Peering deep inside the Great Pyramids of Giza allowed scientists to make interesting new discoveries, among which two voids or cavities have sparked the intrigue of the scientific community.

Discovering a subject of scientific interest, the team of scientists used high-tech mugraphy and thermal imaging, along with 3D scanning techniques in order to map the interior of the Great Pyramid of Khufu. This was part of a collaboration between the Egyptian Ministry of Antiquities and a host of international tech companies and universities.

The screening technique consists of muons, charged particles similar to electrons, which are believed to be highly penetrative and absorbed by stone, which makes the screening process more complicated. Muon-sensitive plates were used to reflect images from inside the pyramid. Their results suggested "voids" in the construction.

The pyramid is known as the oldest and largest of the three on the plateau, and scientists assume its building took almost two decades, which places its building completion sometime around 2560 B.C. The pyramid is now the tomb of Pharaoh Khufu.

The pyramid is 146 meters high and known to be the largest man-made structure until the 1300s, and its first exploration took place in 820. The caliph, Abdullah al Mamun, tunneled into it until finding one of its inner passages.

"Today we still see the remains of those chevrons and oblique stones which most probably are parts of propped missing chevrons covering a kind of void that might have existed before stones were dismantled," explains the study.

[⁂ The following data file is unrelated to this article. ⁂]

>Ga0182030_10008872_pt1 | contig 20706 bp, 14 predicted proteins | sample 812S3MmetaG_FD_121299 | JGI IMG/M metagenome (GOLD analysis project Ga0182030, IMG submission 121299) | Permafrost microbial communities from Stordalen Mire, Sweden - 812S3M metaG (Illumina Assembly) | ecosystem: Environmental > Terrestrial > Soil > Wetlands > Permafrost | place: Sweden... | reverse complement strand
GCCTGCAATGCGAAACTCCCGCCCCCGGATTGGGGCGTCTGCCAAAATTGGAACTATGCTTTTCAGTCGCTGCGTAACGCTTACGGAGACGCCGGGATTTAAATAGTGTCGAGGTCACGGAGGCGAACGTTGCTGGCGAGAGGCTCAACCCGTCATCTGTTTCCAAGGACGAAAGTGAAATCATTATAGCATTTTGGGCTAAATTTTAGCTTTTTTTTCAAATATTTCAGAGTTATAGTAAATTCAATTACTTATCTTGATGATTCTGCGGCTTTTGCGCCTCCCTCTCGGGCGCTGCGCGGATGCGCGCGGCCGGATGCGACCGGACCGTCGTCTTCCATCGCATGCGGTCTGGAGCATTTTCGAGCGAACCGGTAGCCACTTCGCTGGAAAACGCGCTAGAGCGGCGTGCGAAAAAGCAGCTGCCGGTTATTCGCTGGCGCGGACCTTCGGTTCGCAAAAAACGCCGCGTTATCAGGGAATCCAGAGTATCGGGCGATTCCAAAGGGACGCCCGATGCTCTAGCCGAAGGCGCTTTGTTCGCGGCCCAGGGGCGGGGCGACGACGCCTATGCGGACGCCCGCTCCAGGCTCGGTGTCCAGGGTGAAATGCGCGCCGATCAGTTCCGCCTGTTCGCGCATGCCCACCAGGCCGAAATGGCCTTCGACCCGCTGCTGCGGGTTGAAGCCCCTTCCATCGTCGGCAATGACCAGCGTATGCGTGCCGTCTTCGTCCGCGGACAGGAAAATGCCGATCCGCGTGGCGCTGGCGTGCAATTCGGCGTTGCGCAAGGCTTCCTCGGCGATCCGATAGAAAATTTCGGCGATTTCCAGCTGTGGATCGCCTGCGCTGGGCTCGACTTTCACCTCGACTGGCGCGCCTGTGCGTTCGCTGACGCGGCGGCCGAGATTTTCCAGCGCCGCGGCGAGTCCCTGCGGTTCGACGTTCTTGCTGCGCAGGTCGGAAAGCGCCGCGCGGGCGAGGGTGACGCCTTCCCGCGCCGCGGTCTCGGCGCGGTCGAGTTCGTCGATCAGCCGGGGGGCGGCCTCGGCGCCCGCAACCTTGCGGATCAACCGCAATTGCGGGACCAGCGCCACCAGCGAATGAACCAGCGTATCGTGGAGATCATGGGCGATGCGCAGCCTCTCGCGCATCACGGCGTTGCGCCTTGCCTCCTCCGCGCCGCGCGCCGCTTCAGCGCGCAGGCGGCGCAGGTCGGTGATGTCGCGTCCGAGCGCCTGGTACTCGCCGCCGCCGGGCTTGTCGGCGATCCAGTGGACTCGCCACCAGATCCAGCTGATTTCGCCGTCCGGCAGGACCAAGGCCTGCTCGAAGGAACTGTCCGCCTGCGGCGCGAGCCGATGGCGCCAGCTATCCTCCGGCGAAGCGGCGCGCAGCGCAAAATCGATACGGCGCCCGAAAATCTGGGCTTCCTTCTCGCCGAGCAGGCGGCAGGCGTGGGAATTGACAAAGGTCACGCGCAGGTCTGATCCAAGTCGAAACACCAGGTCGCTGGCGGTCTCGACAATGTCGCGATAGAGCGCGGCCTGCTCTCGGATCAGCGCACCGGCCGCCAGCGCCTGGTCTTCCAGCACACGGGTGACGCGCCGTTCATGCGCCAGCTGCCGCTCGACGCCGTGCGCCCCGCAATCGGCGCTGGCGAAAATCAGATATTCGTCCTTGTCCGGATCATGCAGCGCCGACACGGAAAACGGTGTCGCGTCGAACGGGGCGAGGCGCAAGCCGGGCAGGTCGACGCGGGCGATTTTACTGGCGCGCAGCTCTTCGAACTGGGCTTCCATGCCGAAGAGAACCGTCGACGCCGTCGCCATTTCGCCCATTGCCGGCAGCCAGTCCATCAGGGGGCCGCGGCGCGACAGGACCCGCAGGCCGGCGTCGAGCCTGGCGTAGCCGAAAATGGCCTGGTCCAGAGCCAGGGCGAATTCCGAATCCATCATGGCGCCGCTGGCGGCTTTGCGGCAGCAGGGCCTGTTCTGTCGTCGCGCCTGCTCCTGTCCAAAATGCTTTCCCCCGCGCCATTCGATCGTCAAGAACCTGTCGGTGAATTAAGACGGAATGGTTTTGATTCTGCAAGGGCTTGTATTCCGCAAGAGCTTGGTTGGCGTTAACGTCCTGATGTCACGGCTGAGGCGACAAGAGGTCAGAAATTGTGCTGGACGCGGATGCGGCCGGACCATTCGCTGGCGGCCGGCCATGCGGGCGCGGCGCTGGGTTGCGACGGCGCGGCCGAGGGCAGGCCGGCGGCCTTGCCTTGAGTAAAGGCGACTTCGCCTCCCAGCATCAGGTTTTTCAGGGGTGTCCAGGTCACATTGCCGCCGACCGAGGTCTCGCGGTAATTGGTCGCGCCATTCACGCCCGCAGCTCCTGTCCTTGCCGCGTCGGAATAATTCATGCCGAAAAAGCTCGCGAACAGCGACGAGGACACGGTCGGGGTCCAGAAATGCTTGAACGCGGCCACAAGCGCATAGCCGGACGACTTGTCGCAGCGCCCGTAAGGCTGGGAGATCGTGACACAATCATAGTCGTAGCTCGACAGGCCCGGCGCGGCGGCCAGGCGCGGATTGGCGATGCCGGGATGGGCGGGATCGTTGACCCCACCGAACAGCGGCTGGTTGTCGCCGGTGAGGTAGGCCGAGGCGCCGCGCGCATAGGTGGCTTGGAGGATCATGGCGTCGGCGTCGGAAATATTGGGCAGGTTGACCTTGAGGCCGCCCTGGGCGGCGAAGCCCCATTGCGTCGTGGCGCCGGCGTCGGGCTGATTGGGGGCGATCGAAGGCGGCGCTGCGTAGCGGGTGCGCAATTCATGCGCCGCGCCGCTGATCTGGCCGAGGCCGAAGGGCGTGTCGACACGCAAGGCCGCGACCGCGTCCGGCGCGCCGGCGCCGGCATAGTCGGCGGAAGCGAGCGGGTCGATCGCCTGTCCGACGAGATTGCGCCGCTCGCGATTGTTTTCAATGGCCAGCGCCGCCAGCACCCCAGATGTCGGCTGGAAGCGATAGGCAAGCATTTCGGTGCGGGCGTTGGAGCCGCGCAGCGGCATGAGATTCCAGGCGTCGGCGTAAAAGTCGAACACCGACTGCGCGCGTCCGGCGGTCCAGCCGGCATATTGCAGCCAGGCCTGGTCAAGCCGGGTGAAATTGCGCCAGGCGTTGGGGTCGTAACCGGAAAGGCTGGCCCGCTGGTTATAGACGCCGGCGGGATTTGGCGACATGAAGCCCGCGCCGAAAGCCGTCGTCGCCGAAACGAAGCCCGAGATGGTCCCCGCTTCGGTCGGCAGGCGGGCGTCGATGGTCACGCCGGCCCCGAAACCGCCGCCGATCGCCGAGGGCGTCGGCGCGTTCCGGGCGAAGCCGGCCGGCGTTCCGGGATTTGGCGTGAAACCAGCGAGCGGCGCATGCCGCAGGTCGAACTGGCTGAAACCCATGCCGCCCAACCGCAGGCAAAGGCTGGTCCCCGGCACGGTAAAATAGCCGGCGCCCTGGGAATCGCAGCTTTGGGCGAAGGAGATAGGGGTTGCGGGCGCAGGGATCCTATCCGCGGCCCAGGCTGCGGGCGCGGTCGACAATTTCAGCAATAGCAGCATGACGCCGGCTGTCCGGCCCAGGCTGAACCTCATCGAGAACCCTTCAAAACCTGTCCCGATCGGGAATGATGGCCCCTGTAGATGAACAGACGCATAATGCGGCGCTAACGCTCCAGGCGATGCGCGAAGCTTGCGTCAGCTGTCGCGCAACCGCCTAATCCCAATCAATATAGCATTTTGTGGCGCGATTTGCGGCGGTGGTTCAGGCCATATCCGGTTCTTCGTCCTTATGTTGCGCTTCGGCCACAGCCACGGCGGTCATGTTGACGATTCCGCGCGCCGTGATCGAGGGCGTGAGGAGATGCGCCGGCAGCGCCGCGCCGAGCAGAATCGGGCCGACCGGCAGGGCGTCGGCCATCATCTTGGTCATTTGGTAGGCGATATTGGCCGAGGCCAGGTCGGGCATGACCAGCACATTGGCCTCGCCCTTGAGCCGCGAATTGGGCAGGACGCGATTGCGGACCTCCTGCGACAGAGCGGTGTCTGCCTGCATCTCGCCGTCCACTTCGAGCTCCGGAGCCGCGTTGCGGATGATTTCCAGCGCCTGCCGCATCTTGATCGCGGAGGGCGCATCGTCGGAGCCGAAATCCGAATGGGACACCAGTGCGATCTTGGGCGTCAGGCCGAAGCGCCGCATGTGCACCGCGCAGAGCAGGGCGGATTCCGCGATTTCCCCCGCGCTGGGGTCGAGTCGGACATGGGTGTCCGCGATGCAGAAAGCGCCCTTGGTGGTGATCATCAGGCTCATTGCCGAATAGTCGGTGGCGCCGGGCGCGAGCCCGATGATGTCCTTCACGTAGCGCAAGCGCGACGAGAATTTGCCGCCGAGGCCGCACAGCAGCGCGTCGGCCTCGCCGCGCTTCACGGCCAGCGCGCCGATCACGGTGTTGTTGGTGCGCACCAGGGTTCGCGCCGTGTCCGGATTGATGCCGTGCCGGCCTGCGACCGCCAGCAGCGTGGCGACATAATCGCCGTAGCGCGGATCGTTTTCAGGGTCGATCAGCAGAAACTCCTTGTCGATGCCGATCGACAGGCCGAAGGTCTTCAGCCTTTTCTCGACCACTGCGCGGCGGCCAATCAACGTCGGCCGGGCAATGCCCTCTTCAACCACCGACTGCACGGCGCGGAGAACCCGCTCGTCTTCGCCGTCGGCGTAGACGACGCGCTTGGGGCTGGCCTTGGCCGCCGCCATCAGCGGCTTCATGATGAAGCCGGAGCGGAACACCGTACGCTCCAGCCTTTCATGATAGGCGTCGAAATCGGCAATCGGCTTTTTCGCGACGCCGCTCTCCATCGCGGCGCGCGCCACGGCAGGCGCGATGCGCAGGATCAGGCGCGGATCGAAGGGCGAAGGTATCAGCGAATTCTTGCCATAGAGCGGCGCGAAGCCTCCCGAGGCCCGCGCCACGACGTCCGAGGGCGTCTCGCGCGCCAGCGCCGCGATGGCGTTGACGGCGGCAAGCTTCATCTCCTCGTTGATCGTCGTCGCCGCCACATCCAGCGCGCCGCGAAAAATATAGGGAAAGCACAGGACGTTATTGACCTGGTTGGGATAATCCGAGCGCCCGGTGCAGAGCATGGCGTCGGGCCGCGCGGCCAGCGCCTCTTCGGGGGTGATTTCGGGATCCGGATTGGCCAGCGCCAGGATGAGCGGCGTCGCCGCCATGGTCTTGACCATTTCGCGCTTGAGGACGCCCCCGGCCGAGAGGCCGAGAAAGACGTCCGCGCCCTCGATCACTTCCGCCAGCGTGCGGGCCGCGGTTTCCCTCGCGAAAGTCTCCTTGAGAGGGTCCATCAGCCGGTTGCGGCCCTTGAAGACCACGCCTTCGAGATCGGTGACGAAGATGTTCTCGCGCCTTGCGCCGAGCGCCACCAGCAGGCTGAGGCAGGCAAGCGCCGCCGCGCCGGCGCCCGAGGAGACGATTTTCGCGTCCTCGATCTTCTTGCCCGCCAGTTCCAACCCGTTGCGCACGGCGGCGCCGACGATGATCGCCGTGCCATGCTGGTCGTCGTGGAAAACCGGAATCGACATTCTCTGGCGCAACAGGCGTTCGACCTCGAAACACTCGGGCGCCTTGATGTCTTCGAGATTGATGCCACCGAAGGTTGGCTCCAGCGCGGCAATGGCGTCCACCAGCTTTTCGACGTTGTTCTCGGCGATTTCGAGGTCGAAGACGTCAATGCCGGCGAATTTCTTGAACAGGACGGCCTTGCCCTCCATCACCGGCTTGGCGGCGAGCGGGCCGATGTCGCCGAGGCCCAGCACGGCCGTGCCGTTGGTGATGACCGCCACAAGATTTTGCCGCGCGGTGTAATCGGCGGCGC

However, according to the team of scientists, as the pyramid is a giant of solid stone, it's quite complicated to get an exhaustive view of its inside. They also dismissed the hypothesis of hidden chambers, as their study leaves a number of questions unanswered.

While the construction is still a subject of scientific mystery, the research sheds new light on its anatomy. Since this was the first time in history when three complementary techniques were used for its interior scanning, the cavities found at a height of 105 meters from the ground are definitely notable. The void observed by the team of scientists is still to be analyzed, and further research will examine its use, shape and extension.

"In ancient architecture, chevrons were not used for decoration, but they have had a very practical purpose: to protect a void and prevents the roof from collapsing. The question posed here was: why so many chevrons are put to protect such a small area at the beginning of the descending corridor," the research concludes. 

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